On a whim, I decided I wanted to learn more about air purifying houseplants. It seemed like a great idea, as plants are pleasant to look at, and if you can extend the life of your home’s air filters, it is a win-win. So onto the internet I went. Now, I have to be honest, it got a little scary. Not so much on the plant side, but in learning about all of the pollutants that they purify. Hear me out. Strangely enough, NASA has a list of the most beneficial houseplants for air purification. Yes, that NASA.
In the late 1980s, NASA partnered with the Associated Landscape Contractors of America to study houseplants as a way of purifying the air in space facilities. The great news is that it worked, and it also works in our homes, which are more polluted than outdoor air. So today I have the top 11 (because 10 are not enough!) houseplants that help purify the air in your home, stemming from NASA’s list. Beware, you may start to gaze at objects in your home warily, as they are most likely filled with one of these “Volatile Organic Compounds (VOCs)”: Formaldehyde, Benzene, and/or Trichloroethylene.
This sun-loving succulent is good for more than just helping with that painful sunburn or cut. Known as the “plant of immortality” more than 6,000 years ago in Egypt, Aloe helps clear the air of formaldehyde and benzene, commonly found in so many things ( you will see as we continue) such as paints and chemical based cleaners. Aloe is a great plant to put by the window in your kitchen as it will enjoy the sun filtering through.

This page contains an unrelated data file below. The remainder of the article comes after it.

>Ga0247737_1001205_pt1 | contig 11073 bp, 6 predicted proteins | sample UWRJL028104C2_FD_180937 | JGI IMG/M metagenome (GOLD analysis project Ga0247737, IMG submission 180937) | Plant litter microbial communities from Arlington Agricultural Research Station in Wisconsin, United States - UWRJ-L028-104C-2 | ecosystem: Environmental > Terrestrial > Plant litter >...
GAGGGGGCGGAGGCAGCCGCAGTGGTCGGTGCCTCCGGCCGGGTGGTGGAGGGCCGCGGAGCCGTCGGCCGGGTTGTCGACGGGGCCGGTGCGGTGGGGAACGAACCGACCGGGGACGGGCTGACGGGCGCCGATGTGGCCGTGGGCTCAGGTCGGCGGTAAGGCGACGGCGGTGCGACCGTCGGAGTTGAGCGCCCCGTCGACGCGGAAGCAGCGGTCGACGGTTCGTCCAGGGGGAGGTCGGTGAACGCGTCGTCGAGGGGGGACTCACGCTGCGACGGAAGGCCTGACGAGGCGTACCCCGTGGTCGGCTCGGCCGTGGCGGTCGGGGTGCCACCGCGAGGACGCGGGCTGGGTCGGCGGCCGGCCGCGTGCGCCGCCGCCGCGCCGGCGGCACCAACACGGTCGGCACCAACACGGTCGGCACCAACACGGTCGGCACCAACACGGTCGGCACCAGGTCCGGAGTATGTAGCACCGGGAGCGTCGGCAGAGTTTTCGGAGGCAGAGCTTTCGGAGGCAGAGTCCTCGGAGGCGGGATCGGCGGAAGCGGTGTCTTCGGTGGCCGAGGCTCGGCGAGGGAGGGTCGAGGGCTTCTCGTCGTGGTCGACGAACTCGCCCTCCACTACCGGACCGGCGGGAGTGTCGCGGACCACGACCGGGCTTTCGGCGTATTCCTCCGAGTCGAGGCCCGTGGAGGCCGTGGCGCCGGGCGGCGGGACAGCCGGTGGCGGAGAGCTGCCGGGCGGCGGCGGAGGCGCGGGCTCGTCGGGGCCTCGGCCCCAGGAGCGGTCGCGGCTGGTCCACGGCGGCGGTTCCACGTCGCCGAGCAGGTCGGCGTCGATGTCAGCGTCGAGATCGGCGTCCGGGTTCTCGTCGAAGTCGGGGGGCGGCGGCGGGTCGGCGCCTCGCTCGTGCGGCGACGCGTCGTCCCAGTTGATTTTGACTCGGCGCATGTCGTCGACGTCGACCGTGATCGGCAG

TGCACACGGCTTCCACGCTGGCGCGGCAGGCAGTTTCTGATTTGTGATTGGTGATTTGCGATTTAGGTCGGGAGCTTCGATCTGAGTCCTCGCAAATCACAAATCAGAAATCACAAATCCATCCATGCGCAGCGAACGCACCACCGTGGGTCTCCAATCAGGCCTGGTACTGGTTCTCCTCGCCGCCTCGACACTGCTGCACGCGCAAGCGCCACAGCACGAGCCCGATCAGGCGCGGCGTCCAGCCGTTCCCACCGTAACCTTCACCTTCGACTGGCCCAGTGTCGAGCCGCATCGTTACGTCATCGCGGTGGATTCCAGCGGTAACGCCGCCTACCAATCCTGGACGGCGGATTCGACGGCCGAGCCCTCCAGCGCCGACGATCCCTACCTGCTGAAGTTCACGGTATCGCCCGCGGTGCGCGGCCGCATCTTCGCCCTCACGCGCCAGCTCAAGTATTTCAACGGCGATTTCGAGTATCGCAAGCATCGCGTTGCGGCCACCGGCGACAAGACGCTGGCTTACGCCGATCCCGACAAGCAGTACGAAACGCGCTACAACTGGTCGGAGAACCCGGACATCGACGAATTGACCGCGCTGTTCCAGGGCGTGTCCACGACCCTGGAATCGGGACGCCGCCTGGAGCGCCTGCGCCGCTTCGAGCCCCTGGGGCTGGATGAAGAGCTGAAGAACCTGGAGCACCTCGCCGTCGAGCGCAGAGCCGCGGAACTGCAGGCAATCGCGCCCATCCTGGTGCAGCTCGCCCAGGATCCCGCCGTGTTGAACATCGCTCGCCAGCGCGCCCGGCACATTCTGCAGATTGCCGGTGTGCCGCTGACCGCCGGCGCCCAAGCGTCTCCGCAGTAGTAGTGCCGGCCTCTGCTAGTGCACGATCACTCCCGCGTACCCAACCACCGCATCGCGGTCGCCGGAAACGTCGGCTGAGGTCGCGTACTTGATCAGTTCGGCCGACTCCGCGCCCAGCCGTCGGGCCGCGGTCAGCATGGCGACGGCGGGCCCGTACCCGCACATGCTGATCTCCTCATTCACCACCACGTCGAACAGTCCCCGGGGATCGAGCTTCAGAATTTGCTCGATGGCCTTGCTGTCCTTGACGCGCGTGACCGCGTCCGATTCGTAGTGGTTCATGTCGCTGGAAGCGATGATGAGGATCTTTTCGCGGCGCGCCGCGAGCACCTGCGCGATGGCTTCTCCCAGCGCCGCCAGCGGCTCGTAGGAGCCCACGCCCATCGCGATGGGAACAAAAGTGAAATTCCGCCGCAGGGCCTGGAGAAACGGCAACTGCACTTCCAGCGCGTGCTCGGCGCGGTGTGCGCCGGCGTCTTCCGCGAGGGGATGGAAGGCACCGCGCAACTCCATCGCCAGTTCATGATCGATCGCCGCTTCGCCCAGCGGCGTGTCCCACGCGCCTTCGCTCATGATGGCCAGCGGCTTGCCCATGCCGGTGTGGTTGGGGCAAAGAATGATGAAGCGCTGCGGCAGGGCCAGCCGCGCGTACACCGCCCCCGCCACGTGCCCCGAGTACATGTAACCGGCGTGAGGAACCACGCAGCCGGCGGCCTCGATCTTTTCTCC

This is one of my favorite plants. Why? They are resilient, code for extremely hard to kill. Which, when you don’t have a “green thumb” is fantastic. Give me more spider plants please! On a sentimental note, I do remember we had some of these growing up, and they were fun to hide little figures in. They are easy to grow or re-plant. A spider plant is also considered a safe plant if you have pets in your house. On a VOC level, spider plants battle benzene, formaldehyde, carbon monoxide, and xylene, a solvent used in the leather, rubber, and printing industries. They love indirect sunlight, so there are many rooms that spider plants may reside in.
These bright flowers require 6 hours of sunlight a day in order to be at their best. While they will look gorgeous in any room, you may want to consider putting them in your laundry room or your bedroom, as they help filter out trichloroethylene, which you may find if you get clothes dry cleaned.
Why do they call this “Mother-in-Law’s tongue”?? I have no idea, but I plan on researching this later. Snake plants are perfect for your bathroom or bedroom! Yes, the bathroom. The low light and steamy, humid conditions will only help as it filters out pollutants such as that ever pesky formaldehyde, present in cleaning products, toilet paper, tissues, and personal care products. Luckily snake plants are one of the best for filtering out formaldehyde. Snake plants also help absorb carbon dioxide and release oxygen at night, so this may be a great boost for your room.